Man jailed over petrol attack which left child with horrific injuries

Accused’s conscience got the better of him when charged and he pleaded guilty

A man who took part in a violent raid on a house in Longford during which an 11-year-old girl was set alight with a petrol bomb has been jailed.

Michaela Maughan was visiting the house at Pauric Colum Heights in Longford town with her brother and grandmother three years ago when the terrifying late-night attack took place.

Longford Circuit Criminal Court heard the three visitors and the family who lived at the house were entirely innocent victims.

Michaela suffered horrific burn injuries and had been deeply affected by the attack. She required plastic surgery and was left with facial, arm and chest scarring.


She lost part of her ear and had a bald patch on her head after her hair caught fire. She is under the constant care of a senior psychologist and suffers from post traumatic stress disorder.

Her mother, Marie Ann, described her daughter's life as "a living hell on earth".

Garda evidence at an earlier court hearing revealed that four men wearing hoodies and armed with a baseball bat and slash hook attacked the house at midnight.

They smashed windows to force their way in and two of the attackers were seen with plastic bottles with rags attached at the top and carrying lighters.

Michaela had been sitting on a couch in the kitchen when one of the petrol bombs was thrown. She was immediately engulfed in flames.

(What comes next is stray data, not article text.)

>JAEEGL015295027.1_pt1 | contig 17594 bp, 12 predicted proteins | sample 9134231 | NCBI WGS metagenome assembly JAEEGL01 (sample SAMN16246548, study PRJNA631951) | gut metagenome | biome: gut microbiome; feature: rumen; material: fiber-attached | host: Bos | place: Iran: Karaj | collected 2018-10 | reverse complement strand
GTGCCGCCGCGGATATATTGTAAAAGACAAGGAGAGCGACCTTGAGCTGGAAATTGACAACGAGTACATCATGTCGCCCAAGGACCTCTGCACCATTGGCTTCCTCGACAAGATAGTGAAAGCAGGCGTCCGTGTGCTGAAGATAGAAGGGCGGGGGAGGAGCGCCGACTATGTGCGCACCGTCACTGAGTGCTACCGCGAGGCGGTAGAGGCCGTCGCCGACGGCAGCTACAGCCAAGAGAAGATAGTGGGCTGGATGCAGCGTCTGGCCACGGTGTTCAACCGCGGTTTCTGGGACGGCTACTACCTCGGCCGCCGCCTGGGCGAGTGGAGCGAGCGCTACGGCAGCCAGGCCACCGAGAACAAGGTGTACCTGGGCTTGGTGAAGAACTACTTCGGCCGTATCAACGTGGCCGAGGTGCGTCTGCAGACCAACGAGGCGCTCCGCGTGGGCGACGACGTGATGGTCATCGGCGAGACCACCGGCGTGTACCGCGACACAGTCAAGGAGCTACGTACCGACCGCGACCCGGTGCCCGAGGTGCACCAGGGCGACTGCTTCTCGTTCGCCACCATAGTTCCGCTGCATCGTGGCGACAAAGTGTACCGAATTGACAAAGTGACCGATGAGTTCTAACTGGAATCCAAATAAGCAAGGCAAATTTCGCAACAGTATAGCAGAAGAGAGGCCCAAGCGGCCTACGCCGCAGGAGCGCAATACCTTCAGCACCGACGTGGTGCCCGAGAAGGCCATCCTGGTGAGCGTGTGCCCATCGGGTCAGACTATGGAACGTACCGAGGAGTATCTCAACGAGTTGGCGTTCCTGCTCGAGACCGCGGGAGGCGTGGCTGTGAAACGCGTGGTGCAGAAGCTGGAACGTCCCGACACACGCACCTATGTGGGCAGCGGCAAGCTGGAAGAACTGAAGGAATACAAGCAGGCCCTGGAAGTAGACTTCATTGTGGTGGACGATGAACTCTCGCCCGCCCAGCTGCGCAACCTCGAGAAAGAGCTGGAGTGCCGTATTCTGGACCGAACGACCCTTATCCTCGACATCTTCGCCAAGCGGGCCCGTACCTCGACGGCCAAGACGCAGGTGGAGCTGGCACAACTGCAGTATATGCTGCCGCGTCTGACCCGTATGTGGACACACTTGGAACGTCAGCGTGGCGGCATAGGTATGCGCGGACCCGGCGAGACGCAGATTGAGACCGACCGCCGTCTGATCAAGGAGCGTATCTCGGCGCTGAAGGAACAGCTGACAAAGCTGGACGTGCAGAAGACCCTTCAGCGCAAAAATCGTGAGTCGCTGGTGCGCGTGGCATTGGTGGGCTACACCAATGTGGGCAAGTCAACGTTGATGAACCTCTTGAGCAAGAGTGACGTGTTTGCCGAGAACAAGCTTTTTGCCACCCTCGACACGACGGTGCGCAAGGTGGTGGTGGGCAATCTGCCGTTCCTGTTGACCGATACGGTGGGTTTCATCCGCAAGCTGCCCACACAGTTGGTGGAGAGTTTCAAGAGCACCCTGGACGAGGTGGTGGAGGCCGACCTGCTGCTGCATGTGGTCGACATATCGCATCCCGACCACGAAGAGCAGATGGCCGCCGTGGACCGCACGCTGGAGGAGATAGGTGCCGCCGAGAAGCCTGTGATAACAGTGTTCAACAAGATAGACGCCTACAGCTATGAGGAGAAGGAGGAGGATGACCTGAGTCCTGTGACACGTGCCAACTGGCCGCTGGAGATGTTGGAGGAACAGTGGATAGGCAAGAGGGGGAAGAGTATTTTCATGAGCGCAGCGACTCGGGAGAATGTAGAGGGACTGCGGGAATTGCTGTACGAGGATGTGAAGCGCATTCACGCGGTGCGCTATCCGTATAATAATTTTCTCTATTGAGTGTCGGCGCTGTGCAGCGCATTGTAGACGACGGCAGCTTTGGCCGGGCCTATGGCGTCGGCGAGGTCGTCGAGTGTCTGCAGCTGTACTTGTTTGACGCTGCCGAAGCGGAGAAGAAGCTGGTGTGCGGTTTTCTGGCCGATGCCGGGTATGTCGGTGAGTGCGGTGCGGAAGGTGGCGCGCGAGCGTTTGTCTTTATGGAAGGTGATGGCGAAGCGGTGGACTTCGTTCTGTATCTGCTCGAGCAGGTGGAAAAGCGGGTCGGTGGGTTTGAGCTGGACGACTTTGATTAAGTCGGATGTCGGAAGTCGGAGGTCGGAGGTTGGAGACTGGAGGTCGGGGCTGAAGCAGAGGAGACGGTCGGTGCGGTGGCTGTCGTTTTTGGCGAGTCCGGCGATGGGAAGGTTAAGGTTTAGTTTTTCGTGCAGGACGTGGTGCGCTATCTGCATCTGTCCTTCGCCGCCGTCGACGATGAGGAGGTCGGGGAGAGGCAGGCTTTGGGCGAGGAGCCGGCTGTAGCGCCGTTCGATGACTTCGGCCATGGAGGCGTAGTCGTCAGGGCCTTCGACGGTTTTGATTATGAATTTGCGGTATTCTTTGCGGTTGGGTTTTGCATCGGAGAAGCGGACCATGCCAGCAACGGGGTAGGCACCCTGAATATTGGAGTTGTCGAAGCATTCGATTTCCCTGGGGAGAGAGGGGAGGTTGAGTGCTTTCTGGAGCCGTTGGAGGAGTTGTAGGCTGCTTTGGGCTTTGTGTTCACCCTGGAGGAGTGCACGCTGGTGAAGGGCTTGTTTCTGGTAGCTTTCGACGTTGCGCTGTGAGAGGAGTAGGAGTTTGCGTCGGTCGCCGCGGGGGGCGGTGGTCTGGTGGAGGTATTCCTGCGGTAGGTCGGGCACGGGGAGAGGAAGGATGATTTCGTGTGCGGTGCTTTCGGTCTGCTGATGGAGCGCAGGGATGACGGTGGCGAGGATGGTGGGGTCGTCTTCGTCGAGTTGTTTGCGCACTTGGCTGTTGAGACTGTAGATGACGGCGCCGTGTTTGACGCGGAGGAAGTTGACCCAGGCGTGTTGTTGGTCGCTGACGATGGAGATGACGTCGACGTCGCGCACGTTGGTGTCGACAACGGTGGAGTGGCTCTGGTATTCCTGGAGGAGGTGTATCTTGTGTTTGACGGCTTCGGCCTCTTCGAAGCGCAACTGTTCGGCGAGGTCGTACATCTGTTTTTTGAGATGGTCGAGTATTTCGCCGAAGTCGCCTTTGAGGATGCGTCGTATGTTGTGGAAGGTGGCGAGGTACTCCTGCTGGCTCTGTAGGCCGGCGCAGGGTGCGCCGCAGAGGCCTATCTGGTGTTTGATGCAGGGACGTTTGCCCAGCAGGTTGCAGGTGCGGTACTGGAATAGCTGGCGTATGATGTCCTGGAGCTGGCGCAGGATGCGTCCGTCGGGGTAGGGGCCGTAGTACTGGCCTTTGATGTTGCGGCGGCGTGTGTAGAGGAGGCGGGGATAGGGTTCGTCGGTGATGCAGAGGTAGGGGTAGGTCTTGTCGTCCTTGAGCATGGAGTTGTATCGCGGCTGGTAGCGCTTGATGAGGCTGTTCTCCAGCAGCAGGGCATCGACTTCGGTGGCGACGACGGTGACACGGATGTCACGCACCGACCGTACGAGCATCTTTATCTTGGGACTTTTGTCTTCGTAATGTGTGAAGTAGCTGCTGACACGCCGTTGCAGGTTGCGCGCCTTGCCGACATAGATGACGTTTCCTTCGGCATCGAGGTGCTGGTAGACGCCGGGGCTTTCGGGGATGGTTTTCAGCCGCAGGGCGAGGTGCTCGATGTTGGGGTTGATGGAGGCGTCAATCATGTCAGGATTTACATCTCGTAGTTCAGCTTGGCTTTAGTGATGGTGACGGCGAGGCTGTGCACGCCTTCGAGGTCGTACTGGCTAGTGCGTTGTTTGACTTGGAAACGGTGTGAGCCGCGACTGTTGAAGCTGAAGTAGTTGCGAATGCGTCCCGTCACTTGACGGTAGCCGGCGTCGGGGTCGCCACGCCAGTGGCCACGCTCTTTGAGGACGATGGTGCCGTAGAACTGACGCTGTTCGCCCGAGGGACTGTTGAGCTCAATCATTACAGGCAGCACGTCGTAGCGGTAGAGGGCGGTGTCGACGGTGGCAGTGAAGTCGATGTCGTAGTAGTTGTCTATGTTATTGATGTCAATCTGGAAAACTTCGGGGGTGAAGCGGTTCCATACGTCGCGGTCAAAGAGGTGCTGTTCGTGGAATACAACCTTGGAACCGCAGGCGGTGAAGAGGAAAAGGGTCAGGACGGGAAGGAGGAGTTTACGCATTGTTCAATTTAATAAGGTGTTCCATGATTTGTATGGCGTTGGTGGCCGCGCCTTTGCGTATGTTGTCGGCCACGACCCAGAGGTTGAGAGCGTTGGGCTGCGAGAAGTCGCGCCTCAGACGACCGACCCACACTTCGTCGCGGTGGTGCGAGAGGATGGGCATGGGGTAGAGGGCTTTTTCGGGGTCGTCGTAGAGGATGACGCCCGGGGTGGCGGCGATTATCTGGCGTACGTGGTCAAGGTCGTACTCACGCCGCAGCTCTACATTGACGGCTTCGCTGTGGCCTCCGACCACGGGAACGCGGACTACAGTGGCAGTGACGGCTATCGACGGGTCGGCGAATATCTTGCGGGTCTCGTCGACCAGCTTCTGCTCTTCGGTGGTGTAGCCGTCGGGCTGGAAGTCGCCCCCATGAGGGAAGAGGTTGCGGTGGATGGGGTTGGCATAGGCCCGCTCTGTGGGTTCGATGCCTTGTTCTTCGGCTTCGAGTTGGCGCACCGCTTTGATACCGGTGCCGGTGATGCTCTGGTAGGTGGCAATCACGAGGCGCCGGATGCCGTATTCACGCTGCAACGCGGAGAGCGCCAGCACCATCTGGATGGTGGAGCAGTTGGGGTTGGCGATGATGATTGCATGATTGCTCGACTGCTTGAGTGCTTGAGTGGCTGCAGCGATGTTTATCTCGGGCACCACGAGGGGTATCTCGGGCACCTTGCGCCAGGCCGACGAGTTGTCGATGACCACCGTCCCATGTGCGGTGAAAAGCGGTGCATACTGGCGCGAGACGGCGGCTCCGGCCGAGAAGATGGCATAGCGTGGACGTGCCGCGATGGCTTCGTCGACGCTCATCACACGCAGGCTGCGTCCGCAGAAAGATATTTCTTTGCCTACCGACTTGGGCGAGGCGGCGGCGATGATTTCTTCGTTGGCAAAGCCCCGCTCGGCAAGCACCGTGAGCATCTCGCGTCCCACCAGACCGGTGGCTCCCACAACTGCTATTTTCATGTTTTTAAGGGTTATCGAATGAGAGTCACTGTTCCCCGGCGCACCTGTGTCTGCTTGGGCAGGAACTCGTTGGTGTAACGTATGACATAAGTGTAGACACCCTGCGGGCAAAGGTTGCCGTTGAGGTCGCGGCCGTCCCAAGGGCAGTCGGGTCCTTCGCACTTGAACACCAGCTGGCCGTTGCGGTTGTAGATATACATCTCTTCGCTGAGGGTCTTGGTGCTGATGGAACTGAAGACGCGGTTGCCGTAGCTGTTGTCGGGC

In March, Martin Nevin (23), unemployed and originally from Springlawn in Longford, pleaded guilty to a charge of damaging the property of Ann Joyce at Pauric Colum Heights, Longford on September 30th, 2010, intending to damage it and endangering the life of Michaela Maughan.

He was due to be sentenced on May 28th, but the court was told that Nevin "had appeared to indicate" that he would make a statement about another individual who was present on the night. Adjourning the case to yesterday, Judge Tony Hunt said he would prefer if that statement was made before he would consider allowing him credit for it.

Prosecution counsel Denis Vaughan Buckley told the judge yesterday that there had been full co-operation, and the accused man had given a substantial account of the incident.

Judge Hunt described the attack as “an outrage”. The facts of the case were lamentable and of a shocking nature, he said.

The evidence had placed Martin Nevin in the vanguard of the invasion of the house, but his conscience had got the better of him when charged and he pleaded guilty, thereby avoiding putting the young girl through the ordeal of a trial.

The judge noted that four men had taken part in the attack and two had now been identified and found culpable. Martin Nevin had made his contribution by way of “an ample statement”.

He sentenced him to 12 years in prison, but suspended the final six under a range of conditions, including that he have no contact with Michaela Maughan or her immediate family.